A Simple Question with a Complex Answer
At Viking Pest Control, we are often asked about bees. It is impossible to overstate the importance of bees to our world: bees play a critical role in the world’s ecology and are responsible for fertilizing the majority of the world’s food crops. However, bees are in jeopardy; the world bee population has been in continuous decline, which actively threatens our food crops. Furthermore, bees generally do not present a hazard to people and, whenever possible, bee infestations or hives should be moved or relocated rather than eradicated because of the declining bee population. That said, there are two particular instances where the risk from bee sting is unacceptably high.
Africanized honey bees.
Africanized honey bees are a hybrid between African honey bees and several types of European honey bees. Intentionally introduced in Brazil in an effort to boost honey production, these bees have steadily migrated north and are present in many parts of North America, including the United States. They are far more aggressive than other types of honey bees, and tend to attack in swarms. Over 1,000 humans have been killed by these types of bees, who have also been implicated in the deaths of livestock. While these “killer bees” are frightening and are now present throughout the American southwest, they are not a problem in New Jersey or the tri-state area. In fact, while they have been able to out-compete European honeybees in tropical climates, it is not believed that they can out-compete European honeybees in colder climates, so they are not expected to become a large problem in the Northeast, though one may see isolated groups of these bees as they continue to migrate north.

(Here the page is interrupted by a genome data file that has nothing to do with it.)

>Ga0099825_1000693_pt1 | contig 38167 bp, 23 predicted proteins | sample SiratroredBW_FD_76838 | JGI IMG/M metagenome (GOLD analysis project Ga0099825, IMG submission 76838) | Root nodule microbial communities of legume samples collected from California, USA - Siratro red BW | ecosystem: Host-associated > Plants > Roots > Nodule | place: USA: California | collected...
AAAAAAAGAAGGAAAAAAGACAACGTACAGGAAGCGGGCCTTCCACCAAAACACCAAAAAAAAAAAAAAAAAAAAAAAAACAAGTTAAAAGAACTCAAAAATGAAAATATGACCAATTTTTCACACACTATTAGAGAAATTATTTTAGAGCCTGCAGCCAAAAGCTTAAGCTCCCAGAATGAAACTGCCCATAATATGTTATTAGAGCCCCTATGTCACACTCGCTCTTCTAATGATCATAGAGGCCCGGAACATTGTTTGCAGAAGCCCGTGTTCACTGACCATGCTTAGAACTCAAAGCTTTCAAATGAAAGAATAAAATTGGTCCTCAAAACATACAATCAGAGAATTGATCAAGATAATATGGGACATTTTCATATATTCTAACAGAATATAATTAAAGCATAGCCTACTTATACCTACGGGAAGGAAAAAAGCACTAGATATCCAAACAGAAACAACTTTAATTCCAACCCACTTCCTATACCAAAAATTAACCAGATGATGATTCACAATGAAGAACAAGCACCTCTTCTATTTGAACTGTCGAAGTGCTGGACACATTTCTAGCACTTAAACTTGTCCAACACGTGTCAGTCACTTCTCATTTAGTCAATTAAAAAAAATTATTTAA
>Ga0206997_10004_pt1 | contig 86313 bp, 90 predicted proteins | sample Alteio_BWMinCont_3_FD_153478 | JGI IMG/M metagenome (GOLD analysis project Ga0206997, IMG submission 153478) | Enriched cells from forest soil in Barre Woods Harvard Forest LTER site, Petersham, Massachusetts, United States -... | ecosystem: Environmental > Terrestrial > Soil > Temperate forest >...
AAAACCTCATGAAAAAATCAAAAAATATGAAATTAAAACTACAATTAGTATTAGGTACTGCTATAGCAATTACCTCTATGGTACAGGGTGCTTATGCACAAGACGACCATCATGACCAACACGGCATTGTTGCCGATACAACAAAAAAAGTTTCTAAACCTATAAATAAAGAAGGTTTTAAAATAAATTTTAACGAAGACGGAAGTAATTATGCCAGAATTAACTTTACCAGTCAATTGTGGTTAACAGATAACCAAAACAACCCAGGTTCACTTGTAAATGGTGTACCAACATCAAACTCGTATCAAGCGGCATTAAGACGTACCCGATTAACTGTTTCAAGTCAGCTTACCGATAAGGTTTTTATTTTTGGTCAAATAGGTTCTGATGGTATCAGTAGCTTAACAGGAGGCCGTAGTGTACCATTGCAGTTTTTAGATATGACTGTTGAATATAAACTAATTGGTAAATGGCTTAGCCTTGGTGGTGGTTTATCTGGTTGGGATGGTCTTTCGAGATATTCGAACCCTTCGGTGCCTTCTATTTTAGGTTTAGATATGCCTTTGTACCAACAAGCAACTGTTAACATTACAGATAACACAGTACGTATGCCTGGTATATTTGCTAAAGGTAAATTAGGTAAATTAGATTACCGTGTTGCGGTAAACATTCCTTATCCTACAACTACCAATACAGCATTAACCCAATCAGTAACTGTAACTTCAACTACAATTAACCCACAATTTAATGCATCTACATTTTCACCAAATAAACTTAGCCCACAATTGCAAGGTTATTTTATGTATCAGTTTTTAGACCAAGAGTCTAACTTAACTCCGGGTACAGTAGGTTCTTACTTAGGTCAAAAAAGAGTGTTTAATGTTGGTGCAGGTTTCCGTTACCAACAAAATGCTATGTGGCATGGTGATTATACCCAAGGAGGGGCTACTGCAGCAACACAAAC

While European honeybees, which are prevalent in New Jersey and the surrounding states, do not present a health hazard to most people, their stings can be dangerous. First, bee stings can be seriously harmful and even fatal to infants, the elderly, the immune compromised, and to any person who receives multiple stings at the same time. However, the most at-risk group is composed of people with known or suspected allergies to bee stings. In bee-allergic people, a simple bee sting can be enough to bring on anaphylactic shock, which results in constricted airways and can lead to death by suffocation. Anyone with a suspected bee allergy should consult with a doctor and carry an Epinephrine injection pen with them at all times.